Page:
Within the framework of the Meeting of the Lasallian Region of Africa-Madagascar (RELAF) with Brother Superior General and his Council, which is being held in the city of Abidjan (Ivory Coast) from 13 to 17 November, the formation of Brothers and Lasallian Lay Partners was one of the key issues in the reflection and discernment of the 37 participants, among whom were the Brothers Visitors, Auxiliary Visitors, Bursars and those responsible for the Lasallian Educational Mission in the five Districts and the Delegation.
“Brothers’ formation is a huge challenge in all the places where we are present and blessed by vocations to the Brother’s life“, assured Brother Carlos Gómez, Vicar General of the Institute, reflecting on the matter. Nevertheless”, he continued, “for several decades the Institute has made clear choices that have led us to understand that the formation of the laity is equally important”.
Formation programmes as “leaven”
While deepening on the challenges regarding the Brothers’ formation, Br Carlos stressed that “the first challenge is to ensure that our formation houses and our formation programmes are, in the full sense of the word and in all their implications, ‘Leavening Projects'”, claiming that “if there is a place and a space where we have the opportunity to transform leaven into life, it is in the formation process of our young Brothers“.
Likewise, the Brother Vicar General also evoked some of Pope Francis’ reflections on the care for life and its safeguarding, as “artisans of peace ready to generate processes of healing and re-encounter with creativity and audacity”, as well as on synodality, an expression which means ‘walking together’ as baptised members of the People of God, because “the Church is not a pyramid, but a community, where each Christian fulfils his or her mission, as a pastor, lay person or in religious life”.
The Formation of the Brothers
Similarly, clericalism and ‘worldliness’, frequently denounced by the Bishop of Rome, represent an essential challenge in the Brothers’ formation, understanding that “clericalism is not exclusive to priests or bishops; it also exists in the female and male consecrated life when we reproduce worldly patterns and live our vocation as a relationship of power“, asserted Br Carlos Gómez, proposing, likewise, the need to address some specific challenges in the Brothers’ formation:
- To have competent formators and, above all, ‘witnesses’ with “a story to tell”, with moral authority, listening skills and respectful of personal processes. “Brothers ‘with the smell of the sheep'”.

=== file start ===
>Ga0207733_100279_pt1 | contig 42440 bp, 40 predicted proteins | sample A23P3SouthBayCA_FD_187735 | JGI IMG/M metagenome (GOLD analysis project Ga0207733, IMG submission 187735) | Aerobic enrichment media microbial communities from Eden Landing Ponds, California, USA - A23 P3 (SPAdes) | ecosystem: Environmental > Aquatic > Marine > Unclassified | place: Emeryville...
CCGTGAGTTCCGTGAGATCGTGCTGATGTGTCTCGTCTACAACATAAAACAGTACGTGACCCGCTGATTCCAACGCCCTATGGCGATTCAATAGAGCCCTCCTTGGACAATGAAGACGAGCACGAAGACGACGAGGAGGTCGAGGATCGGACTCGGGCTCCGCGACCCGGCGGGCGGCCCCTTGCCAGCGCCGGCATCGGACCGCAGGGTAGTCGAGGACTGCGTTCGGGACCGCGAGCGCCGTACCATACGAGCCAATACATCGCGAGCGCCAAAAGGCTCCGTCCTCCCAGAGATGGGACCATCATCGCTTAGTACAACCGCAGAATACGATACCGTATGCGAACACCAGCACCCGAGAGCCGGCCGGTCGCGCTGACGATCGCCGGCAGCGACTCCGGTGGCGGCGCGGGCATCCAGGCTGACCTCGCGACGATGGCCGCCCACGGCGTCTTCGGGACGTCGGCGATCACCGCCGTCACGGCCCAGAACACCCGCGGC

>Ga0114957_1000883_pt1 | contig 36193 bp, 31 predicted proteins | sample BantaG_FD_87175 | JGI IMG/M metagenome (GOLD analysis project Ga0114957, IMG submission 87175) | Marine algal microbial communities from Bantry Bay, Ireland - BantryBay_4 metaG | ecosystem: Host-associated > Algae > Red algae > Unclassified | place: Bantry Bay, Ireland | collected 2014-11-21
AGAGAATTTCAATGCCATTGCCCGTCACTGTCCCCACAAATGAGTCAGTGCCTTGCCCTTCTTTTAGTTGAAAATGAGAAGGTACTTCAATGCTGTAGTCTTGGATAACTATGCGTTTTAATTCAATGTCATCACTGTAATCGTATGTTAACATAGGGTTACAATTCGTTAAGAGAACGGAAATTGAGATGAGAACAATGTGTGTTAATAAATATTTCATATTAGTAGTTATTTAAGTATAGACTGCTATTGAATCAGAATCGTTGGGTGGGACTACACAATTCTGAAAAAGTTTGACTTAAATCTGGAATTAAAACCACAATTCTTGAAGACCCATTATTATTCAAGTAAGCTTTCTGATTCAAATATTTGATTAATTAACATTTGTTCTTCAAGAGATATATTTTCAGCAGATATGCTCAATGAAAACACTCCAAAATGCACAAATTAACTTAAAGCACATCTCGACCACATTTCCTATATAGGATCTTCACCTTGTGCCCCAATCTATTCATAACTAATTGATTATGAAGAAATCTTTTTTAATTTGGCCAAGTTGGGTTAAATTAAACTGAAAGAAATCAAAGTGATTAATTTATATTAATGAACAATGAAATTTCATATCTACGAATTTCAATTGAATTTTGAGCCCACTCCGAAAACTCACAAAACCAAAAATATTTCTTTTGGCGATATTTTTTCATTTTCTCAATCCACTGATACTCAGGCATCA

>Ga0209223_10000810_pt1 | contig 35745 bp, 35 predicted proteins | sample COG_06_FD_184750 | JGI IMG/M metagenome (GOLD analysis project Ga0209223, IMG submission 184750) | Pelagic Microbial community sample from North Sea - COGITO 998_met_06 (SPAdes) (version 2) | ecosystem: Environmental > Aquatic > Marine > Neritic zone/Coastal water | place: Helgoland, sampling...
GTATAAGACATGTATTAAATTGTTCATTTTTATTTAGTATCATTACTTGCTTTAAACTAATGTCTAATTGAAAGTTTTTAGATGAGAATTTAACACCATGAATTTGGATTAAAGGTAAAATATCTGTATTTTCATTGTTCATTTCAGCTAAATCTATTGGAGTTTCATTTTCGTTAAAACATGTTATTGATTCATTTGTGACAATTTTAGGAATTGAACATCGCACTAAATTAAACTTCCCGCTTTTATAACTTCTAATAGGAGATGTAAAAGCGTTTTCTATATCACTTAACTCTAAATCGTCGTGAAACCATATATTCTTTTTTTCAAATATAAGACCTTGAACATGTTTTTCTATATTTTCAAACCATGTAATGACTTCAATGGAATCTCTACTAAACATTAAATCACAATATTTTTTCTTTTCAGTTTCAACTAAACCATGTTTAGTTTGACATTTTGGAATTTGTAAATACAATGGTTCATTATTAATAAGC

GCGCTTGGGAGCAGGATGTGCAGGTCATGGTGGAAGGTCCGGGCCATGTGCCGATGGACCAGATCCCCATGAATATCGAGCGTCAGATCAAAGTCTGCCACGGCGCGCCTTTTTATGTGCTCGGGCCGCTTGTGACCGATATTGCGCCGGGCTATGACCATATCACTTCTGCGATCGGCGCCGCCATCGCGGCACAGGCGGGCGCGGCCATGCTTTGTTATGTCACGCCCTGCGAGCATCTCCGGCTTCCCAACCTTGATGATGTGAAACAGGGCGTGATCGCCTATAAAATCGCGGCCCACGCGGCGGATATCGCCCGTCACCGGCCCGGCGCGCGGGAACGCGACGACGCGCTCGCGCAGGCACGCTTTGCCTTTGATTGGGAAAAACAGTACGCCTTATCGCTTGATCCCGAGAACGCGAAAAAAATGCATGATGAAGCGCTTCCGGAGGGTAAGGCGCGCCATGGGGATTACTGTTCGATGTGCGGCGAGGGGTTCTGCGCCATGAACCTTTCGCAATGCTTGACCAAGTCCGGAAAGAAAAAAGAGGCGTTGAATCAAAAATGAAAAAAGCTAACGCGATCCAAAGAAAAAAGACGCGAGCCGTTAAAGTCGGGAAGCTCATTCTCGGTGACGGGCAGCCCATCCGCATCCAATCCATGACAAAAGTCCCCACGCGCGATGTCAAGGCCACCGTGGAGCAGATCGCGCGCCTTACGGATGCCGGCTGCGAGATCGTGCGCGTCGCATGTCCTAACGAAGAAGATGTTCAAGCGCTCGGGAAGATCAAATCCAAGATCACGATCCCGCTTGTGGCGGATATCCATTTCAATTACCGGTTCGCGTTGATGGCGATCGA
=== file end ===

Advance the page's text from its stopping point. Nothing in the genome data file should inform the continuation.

- To assume the pastoral ministry of vocations based on the centrality of the catechumenal processes (catechesis, ecclesial life, sacraments of initiation…) and the importance of getting to know the candidates through an adequate plan of accompaniment that includes interviews, and visits to the family and their environment.
- To take on formation programmes in the Districts for Brothers, with their specificity in the stages of Postulancy, Novitiate, Scholasticate and time of temporary Profession; but also, for the formation of lay associates, through systematic and sequential processes.
The formation of lay Lasallians
For his part, Br Joël Palud, General Councillor of the Institute, recalled that “the formation programmes for Lay Partners have been in place for several decades, although we do not have a definitive doctrine on this matter, but rather convictions that we try to reflect and adapt to local realities”.
In this regard, continued Br Joël, “today we need to revisit this question from other perspectives: the search for spirituality among our contemporaries; formation in our charism as a possible dimension of the ‘new evangelisation’; the development of a Lasallian culture of vocations, in a broader sense, which validates the need to train those Lay Partners who feel an authentic call”. Clearly, “the laity enrich our own vision of the Founder”, he stressed, since “the charism of John Baptist de La Salle is a gift for the Church and not only for his Institute”.
Moreover, beyond the formation of our close collaborators, it is of course necessary to communicate the Lasallian heritage to the general public” if one considers that “any educator, even if he or she does not work with us, should be able to be inspired by the character of the Patron Saint of educators (…) for the good of education in general, and not only of our schools”.
Finally, the General Councillor also drew attention to the fact that “when the lay Lasallian vocation is recognised, it must be accompanied by a consistent process of formation which respects each person’s own journey”. A process which, moreover, must include “a large number of lay people” if we aspire to have, more and more, “committed and responsible collaborators who are in line with our charism”.
It is not, therefore, a question of training only those who fit the profile of people capable of exercising responsibilities. “The rationale should be to train a large number of people and to progressively offer responsibilities to some, among the many possible options”, bearing in mind that “training lay people to be good professionals at our side also means allowing our Brothers to live their vocation to the full: sometimes we ask young Brothers to take on administrative functions or the role of bursar. This is not the reason why they entered the Institute. Of course, we can accept this service for a time, but it is not necessarily our charism”, concluded Br Joël.